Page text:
imhoteprisesrises asked: I'm an aspiring songwriter having trouble pairing up my raw words with music. As someone with a hand in poetry, prose and songwriting do you have any advice on bridging that gap and turning text into a workable song?
I don’t write text first; learning to ad-lib lyrics out loud while playing, then fixing them up on the page, is one place you might start. I think of song as its own discipline - not of “the words to a song” - words and music make a song, they’re inseparable, for me they come into being simultaneously and grow together. If you’re trying to force an extant text to fit music, you’re going to end up intentionally putting stresses on unstressed syllables to make them fit the rhythm, which in my Church-of-One is total heresy, so words and music have to be written at the same time, lest the heresy hunters come, with their eyes all shiny and their lariats a-crackle.
waryalbatross asked: Hi John, there's a lot of stuff I want to ask you, but I've just had a terrible week of loss and rejection in my "budding art career" and it really sucks and it seems like something you would have a piece of wisdom for. How do you cope with putting your ego and life's work on the line over and over?
I tried to answer this a bunch of times but I don’t really know! You hold onto Berryman’s line — “It is idle to reply to critics” — and understand that the actual work isn’t the thing you make, but the process that makes it, whose inherent value and dignity is well beyond any debate, because it is an expression of your self and therefore nobody can really judge it.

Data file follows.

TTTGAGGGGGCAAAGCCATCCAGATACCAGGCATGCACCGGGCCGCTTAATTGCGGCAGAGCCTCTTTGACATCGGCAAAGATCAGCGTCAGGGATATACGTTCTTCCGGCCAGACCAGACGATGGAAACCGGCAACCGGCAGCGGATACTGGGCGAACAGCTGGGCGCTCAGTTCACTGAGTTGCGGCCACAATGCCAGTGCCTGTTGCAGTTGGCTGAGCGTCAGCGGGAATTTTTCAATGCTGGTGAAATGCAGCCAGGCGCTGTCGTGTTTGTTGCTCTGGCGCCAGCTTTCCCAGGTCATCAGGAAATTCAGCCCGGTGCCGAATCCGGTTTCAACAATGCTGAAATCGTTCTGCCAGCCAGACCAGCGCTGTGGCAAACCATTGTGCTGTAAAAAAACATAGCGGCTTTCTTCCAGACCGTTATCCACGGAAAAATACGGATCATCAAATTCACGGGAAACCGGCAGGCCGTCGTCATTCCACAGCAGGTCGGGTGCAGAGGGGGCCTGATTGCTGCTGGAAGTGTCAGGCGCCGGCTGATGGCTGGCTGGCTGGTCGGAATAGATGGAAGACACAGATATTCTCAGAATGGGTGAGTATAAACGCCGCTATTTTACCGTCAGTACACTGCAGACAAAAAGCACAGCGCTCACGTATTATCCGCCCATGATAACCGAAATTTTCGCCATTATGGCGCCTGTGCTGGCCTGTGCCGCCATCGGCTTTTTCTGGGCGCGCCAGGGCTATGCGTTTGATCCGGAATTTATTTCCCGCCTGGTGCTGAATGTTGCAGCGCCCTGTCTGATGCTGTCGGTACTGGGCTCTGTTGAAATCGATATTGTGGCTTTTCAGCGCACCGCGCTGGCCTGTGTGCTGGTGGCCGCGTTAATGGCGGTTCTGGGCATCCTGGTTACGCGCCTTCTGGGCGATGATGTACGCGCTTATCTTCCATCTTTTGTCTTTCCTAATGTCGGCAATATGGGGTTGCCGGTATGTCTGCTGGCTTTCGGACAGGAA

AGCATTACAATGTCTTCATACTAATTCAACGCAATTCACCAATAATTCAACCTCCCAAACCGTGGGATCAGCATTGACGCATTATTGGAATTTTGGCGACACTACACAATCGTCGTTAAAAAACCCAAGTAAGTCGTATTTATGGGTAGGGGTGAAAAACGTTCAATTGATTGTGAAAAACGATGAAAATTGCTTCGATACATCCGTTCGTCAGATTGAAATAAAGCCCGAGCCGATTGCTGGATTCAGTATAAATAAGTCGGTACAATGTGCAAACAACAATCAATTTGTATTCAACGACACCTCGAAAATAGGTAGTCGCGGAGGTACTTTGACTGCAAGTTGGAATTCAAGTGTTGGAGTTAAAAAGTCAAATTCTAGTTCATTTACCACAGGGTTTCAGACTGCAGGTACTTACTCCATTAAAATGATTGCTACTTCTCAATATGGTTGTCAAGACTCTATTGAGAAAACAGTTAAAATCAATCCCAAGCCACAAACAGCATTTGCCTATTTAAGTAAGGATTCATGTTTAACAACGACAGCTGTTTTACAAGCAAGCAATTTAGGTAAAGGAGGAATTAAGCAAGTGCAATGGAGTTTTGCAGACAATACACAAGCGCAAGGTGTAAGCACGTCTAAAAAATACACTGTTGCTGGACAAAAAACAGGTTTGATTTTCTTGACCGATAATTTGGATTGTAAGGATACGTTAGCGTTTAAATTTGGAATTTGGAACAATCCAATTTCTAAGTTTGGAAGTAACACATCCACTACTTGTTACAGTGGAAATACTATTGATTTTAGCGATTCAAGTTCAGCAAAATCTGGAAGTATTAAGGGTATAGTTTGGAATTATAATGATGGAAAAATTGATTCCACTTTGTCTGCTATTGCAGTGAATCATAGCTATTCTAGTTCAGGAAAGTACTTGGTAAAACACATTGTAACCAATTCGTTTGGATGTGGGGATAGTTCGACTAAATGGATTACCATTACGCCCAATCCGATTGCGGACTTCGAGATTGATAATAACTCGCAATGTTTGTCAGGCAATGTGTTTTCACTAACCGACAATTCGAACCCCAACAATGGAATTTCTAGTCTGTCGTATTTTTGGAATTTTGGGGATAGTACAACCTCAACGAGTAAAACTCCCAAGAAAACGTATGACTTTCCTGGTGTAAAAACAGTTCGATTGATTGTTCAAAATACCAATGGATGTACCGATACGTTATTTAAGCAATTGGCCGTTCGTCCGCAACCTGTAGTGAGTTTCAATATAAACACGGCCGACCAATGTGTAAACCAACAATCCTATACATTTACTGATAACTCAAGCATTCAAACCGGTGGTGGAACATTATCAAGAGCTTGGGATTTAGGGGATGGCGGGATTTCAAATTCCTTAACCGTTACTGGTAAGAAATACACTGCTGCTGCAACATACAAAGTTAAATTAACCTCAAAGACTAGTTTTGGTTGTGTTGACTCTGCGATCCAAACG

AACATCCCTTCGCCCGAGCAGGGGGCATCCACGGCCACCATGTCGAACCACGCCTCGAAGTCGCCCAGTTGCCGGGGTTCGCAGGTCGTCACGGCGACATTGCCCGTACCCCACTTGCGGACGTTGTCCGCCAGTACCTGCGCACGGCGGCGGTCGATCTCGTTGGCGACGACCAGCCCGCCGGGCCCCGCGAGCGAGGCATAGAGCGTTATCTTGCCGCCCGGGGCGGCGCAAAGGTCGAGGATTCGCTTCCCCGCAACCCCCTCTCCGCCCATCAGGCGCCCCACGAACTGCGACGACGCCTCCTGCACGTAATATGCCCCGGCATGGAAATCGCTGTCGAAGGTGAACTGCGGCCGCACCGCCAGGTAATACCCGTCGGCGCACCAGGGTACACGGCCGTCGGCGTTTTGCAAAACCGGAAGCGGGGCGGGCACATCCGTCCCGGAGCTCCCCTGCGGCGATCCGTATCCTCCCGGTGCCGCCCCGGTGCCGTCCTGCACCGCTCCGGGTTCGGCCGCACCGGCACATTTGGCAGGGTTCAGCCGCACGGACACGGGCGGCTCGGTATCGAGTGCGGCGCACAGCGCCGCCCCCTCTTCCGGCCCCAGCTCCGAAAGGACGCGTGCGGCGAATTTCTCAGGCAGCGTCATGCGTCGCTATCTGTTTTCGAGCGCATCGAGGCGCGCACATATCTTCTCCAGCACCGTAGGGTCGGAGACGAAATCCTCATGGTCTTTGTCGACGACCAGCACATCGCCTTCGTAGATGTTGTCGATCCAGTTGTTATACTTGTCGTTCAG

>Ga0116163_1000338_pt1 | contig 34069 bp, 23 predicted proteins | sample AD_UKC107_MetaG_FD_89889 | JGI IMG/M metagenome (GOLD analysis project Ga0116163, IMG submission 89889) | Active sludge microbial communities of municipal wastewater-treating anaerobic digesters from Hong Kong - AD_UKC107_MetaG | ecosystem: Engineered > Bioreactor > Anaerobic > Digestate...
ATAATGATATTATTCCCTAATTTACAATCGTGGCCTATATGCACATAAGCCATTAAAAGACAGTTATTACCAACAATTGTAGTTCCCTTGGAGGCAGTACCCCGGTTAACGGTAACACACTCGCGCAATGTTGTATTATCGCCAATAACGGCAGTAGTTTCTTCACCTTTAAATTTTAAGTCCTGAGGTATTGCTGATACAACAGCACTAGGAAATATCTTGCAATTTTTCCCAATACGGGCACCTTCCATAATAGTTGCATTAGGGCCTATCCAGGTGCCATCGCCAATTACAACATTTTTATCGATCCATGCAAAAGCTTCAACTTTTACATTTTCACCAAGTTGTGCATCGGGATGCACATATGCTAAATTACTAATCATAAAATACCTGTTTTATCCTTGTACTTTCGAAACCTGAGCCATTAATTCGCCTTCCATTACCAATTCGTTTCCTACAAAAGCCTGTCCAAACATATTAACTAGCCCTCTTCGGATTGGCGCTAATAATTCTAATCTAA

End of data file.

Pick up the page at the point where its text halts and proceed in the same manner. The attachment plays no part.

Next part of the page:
this is an unsatisfying answer, I know, artists have struggled with varying degrees of success over how to deal with these problems forever. the simple terrible platitudes of kindergarten are actually applicable here — the ones that tell you your work is good no matter what anyone thinks of it — but they seldom help much in the short term. in the long term, they do. people didn’t get very excited about Get Lonely when it was new. we were bummed! we felt it was our best work. we thought we’d gone somewhere special, unique in our work, its own place. over time, the people who relate to our impulse on that record have found it and connected with it, and the people who didn’t care for it have stopped thinking about it, because not many people spend a lot of time dwelling on work they didn’t care for.
but as I say this is a question people struggle with, I don’t think there’s a “here’s what you do” answer (and I reject, with thanks, any allegations that I am wise). you keep your focus on the work, I figure. when your focus wanders, you bring it back.
forcingit asked: Do you do autographs and photos and such after shows? I'm coming tonight and want to correctly place my hopes on the spectrum of artist hang-out-iness.
These days I come out and sign stuff for sure, and I enjoy it more than I can say. It is great to say hello, I get a real boost from being able to really connect. I dislike having my picture taken; I end up consenting to pictures all the time, but I feel like I’m not being too too ornery of a person if I let people know how I actually feel, which is that I don’t like being photographed. I also get that people want pictures and that it’s sometimes important to them, so I want to be accommodating about it, because it’s in my nature to want to make people happy. So I figure a decent balance is to say, I’m up for it, theoretically, if it’s really important to you, but if my comfort’s of interest, the truth is I’ve hated being photographed all my life and wish there were some way of getting people to share my feeling that JD is best when there’s no pictures.